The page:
Sunday, July 25, 2004

The numbers: Dems in mainstream on trade & health care,
but fail to reach young women

AMTRAK 166 (SOMEWHERE AROUND MYSTIC, CONN)--Having spent the last nine hours on a train, I fear I am painfully unaware of what is going on in real time, and have been, sadly, unable to read my comrades in blogs. All of which conspired to soil my delicate hands with actual newsprint.

Trees ’n’ trade

Today’s New York Times is chock full of interesting factoids, the grey lady having apparenly gone on a polling bender in recent days. Robin Toner’s A1 piece on the “great political divide” offers interesting graphs on the hardening of ideology along party lines, though the text of the piece notes that common ground exists on the need for health care reform. Trade and environmental protection, surprisingly, show up as potentially winning issues for Democrats in a poll the Times did with CBS News that was really intended to compare the postions taken by delegates to the Democratic National Convention with those embraced by rank-and-file Democratic voters. (Delegates generally show themselves to be well to the left of Dem voters.) But because the poll also takes the policy temperature of “all voters” in each category measured, it’s possible to see where the Dems find a common demoninator across the board.

On trade protection, the Democrats sit squarely in the mainstream, with 67 percent of Dem delegates saying “trade restrictions are necessary to protect domestic industries,” seconded by 68 percent of Democratic voters and 69 percent of all voters. Yet most voters show themselves willing to suffer job losses for the sake of protecting the environment. Among all voters, 52 percent agree that “we must protect the environment even if it means jobs are lost because of it. That opinion is shared by 62 percent of Democratic voters and delegates.

Chicks ’n’ broads

For the last two presidential elections, the most interesting polling, by far, has been either sponsored or conducted by Lifetime Television, the women’s cable network, through its Every Woman Counts effort. Lifetime’s most recent survey should serve as a warning shot to the Democrats if they think they can take women’s votes for granted. (More on this point later in the week.) As cited in Lifetime’s release, the Center for Media Research credits women with deciding every election since 1980, and comprising the majority of undecided voters. (Women’s prerogative, y’know.)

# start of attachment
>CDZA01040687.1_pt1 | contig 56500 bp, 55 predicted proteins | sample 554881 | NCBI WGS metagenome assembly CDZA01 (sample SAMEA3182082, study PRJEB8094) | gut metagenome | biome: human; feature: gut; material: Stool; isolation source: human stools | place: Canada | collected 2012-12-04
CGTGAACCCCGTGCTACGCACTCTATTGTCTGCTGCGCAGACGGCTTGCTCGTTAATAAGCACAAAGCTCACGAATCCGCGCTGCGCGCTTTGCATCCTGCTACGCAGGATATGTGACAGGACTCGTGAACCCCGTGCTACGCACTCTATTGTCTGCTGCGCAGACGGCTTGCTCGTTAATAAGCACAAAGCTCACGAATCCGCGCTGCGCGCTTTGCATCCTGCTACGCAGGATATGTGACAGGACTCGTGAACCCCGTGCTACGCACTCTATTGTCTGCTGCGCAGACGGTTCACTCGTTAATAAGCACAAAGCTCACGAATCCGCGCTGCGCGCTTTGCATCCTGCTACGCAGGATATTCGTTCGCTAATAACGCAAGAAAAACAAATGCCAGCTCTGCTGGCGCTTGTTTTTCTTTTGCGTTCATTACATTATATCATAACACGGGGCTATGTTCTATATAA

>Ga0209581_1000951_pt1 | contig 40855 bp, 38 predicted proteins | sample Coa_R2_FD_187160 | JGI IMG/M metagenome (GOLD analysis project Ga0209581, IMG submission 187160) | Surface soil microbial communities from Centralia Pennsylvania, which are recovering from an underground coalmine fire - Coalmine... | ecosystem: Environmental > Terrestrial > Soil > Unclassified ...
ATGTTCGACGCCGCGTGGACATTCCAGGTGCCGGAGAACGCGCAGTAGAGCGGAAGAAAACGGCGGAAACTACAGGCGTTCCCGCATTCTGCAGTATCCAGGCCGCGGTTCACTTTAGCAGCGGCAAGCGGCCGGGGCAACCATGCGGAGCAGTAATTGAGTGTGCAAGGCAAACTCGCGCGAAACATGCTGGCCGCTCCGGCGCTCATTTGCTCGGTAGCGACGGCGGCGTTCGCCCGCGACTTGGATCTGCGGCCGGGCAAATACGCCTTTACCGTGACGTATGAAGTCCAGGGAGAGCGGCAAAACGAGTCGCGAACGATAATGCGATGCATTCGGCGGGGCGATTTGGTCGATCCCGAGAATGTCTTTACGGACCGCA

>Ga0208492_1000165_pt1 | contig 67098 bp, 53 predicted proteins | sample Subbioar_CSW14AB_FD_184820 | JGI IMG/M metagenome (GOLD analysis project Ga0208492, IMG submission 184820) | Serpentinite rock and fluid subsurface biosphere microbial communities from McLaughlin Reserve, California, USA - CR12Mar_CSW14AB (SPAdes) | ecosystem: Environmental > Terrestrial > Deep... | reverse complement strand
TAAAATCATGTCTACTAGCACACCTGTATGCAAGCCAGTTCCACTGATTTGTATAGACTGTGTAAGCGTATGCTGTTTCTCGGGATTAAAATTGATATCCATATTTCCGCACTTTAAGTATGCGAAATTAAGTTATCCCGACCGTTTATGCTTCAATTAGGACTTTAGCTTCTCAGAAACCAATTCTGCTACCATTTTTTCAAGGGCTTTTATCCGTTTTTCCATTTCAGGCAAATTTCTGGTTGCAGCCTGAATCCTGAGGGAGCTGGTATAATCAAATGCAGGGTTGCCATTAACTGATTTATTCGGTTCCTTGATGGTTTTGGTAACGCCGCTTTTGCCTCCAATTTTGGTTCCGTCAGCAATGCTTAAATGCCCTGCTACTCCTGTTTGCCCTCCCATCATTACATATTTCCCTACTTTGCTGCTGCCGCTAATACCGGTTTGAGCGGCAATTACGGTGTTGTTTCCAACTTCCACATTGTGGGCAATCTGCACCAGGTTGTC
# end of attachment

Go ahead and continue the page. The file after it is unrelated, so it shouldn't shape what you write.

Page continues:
The good news for Dems: More than half (51 percent) of women said that President Bush understands them “not too well,” or “not at all”.

The not-so-good news for Dems: 39 percent of those same women said the same of Sen. Kerry.

The ominous news for Dems shows up in the 18-34 cohort, where 12 percent of women said that Kerry understands “women like me”. Even worse, Bush beats Kerry in this category with his own pitiful 16-percent showing. Without turning out the youth vote, it’s doubtful the Dems can win the electoral college.

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Just got by...

AMTRAK 166 (AROUND EDISON, NJ)--Looks like we made it out of D.C. by a whisker. The conductor tells me that every other train scheduled after ours has been held up on account of the crime scene.

Only moments out of Union Station on the 5:25 AM Northeast Regional, our train petered to a halt. There was some excitement among the crew, who were galloping up the center aisle of the head car, where I was the only passenger. “Holy sh*t!” someone exclaimed. Transmitted over a conductor’s walkie-talkie came the words, “We haven’t found any identification.”

Too sleepy to do much worrying, I remained disinterested until the train started moving slowly, passing by a smashed-up car that had landed, improbably, by the side of the tracks, despite the lack of an intersecting road, or the fact that the tracks were lined by fences on either side. The vehicle had apparently gone airborne, tearing through a parking lot on the other side of the fence. Its doors were akimbo, its windsheild smashed.

After we passed the awful scene, I looked up to find two conductors, a man and a woman, both young and white, standing by my seat. “They say it was a gunshot victim,” the woman said. “That’s why the car went out of control.”

After we were waved through, that section of track apparently got taped off as a crime scene. Hence, some luck in being on a budget: had I sprung for the Acela, I’d still be in Washington.

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